Why your #selfquote strategy should die a fast, horrible death

March 31st, 2017 Posted by Uncategorized 0 thoughts on “Why your #selfquote strategy should die a fast, horrible death”

I remember it like it was yesterday.

 

Confucius, Aristotle, Albert Einstein, Nelson Mandela, Maya Angelou and Steve Jobs sitting in their light-wood-design co-working space, plugging away on their Macbook Airs, trying to decide which of their soon-to-be-famous quotes worked best with which studio photos they’d just taken of each other.

“This pic of me looking quite solemn is really good!” Aristotle said, excitedly.

 

“Not as good as this one with my tongue out, dude. Winning!” exclaimed Einstein.

 

“Shush, you fools,” said Madiba, barely over a whisper, “I’m trying to decide on which social media platform to share these, and at which time of day is best to post these profound statements I said in a few public speeches that, if I don’t post them online, no-one will ever remember!” Madiba ended with his voice raised and a fist in the air. It was a beautiful moment. His assistant, Betty, scribbled down his rant on a Post-It note, just in case he wanted to use this as quotable content later. Betty was a pro.

 

Gandhi, Oprah, Henry Ford, Mark Twain and Helen Keller all rolled their eyes in unison. Classic Tata move right there. They all quickly turned their attention back to their own laptops in search of the perfect Instagram profile photo.

 

And how smart they were, this group of global thought-leaders and pioneers, to help the rest of the world understand their genius by quoting their own quotes online, to showcase their many great quips and epigrams that, had they not shared themselves, would’ve been lost on the masses.

 

Right!?

 

At one point in your life, perhaps even quite recently, these folks have been stars in a meeting or presentation or just a casual chat with people around you.

 

Why?

 

Because they said some pretty awesome things. And when they said the awesome things, people shared it. Again, they didn’t share the things themselves. Others did. Why? Because what they said was valuable. What they said made a difference. What they said was so awesome, that people wanted to share it with more people.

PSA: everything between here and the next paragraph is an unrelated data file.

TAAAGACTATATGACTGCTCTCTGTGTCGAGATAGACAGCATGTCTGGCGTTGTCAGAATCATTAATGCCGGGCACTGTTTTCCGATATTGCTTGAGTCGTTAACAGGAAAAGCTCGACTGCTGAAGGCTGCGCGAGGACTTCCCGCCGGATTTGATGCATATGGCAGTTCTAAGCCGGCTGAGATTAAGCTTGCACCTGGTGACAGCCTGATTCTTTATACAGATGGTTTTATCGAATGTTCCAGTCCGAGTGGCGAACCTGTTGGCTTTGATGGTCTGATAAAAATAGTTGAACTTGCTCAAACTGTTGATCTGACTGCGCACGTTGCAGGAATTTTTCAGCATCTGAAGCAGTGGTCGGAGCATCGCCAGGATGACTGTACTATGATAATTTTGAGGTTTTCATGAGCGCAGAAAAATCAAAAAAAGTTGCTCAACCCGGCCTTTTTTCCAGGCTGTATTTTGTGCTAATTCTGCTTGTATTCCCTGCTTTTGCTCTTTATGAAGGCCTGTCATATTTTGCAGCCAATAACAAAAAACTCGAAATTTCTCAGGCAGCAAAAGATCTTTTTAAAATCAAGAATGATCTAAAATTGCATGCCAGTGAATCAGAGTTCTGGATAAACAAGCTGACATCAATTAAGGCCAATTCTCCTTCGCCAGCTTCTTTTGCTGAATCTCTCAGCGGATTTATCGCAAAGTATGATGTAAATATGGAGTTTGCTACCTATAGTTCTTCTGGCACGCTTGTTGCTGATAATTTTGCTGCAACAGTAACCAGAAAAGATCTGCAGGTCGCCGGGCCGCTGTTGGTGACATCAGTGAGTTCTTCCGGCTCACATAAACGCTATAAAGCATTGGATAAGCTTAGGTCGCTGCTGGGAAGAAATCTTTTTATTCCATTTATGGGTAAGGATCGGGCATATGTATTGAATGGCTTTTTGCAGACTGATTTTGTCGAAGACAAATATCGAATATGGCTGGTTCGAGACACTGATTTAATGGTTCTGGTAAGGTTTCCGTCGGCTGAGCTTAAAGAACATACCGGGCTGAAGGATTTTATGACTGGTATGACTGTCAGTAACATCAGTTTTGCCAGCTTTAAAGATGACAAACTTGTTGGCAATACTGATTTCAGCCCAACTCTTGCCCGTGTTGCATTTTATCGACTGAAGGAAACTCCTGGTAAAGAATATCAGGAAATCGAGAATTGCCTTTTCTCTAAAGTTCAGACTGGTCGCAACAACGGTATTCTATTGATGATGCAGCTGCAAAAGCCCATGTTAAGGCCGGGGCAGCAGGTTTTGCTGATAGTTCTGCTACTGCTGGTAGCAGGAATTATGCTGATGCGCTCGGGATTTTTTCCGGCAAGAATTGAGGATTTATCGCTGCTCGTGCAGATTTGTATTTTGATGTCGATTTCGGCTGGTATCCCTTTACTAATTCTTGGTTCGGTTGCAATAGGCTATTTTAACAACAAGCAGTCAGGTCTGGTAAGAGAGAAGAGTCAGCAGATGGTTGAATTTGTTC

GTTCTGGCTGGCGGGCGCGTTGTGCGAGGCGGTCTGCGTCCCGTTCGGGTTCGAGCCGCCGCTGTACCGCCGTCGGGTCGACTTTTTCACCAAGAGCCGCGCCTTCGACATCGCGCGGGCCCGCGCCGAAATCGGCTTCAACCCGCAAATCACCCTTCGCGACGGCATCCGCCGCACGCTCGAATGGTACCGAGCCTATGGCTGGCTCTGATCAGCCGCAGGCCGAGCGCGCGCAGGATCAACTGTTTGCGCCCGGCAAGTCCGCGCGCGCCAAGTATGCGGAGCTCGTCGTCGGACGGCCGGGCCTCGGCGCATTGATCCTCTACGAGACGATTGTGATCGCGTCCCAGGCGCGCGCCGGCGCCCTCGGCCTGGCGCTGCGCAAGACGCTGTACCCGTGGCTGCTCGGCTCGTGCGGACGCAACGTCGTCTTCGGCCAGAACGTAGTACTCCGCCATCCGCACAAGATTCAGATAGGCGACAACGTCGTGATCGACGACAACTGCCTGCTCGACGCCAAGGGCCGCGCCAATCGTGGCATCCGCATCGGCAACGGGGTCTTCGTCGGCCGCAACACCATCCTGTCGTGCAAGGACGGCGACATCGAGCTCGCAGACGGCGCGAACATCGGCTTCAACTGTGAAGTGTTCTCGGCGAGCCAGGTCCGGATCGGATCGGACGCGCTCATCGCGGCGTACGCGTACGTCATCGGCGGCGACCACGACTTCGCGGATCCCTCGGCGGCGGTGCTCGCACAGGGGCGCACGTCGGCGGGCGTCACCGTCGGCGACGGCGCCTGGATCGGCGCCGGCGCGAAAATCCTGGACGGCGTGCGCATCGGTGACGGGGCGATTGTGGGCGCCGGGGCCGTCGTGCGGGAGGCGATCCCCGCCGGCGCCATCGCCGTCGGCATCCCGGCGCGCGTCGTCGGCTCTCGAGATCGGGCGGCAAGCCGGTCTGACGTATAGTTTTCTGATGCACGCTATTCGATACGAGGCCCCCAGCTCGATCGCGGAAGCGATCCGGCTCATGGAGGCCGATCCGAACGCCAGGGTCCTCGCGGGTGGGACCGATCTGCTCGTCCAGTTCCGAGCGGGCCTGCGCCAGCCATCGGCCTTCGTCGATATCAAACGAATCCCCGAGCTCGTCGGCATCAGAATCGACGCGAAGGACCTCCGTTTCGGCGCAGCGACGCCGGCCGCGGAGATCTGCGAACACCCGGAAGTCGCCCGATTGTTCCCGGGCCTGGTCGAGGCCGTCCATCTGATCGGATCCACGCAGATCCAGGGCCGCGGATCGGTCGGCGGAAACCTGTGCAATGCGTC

Recently, there’s been a stream of people online feeling the need to quote themselves, just in case the world didn’t read/hear it the first time. Taking a fancy picture of themselves on stage or in a studio, and vomiting out a statement that you’ve heard time and again, but just in different words (hopefully), making a little picture, and sharing it on any social media platform that’ll have them.

 

As a test, I did a few myself this week, too, and shared them on Facebook, just to see the interaction.

 

 

If these weren’t odd enough, I decided to get even more silly, just to see if this actually worked.

 

 

My #selfquotes were a bombardment on my friends’ timelines, and certainly not talking about being the change you want to see in the world, or how the whole is greater than the sum of the parts. What’s more, the utter absurdity of them generated conversation and interaction beyond my expectation. But, the interaction diminished as each #selfquote was shared, because no one likes to be assaulted with shameless self-promotion.

 

Why am I telling you this? And why does it bug me?

 

Because if what you say is SO amazing, and SO relevant, and SO awesome, then people will pick it up and share it for you. It really is that simple.

 

The solution: Say great things. Think differently. Help others think differently. If your thoughts and words and experiences are that incredible, people will share your awesomeness. And, for the love of peanut butter, please don’t #selfquote. It’s not cool.

 

Originally posted on LinkedIn.

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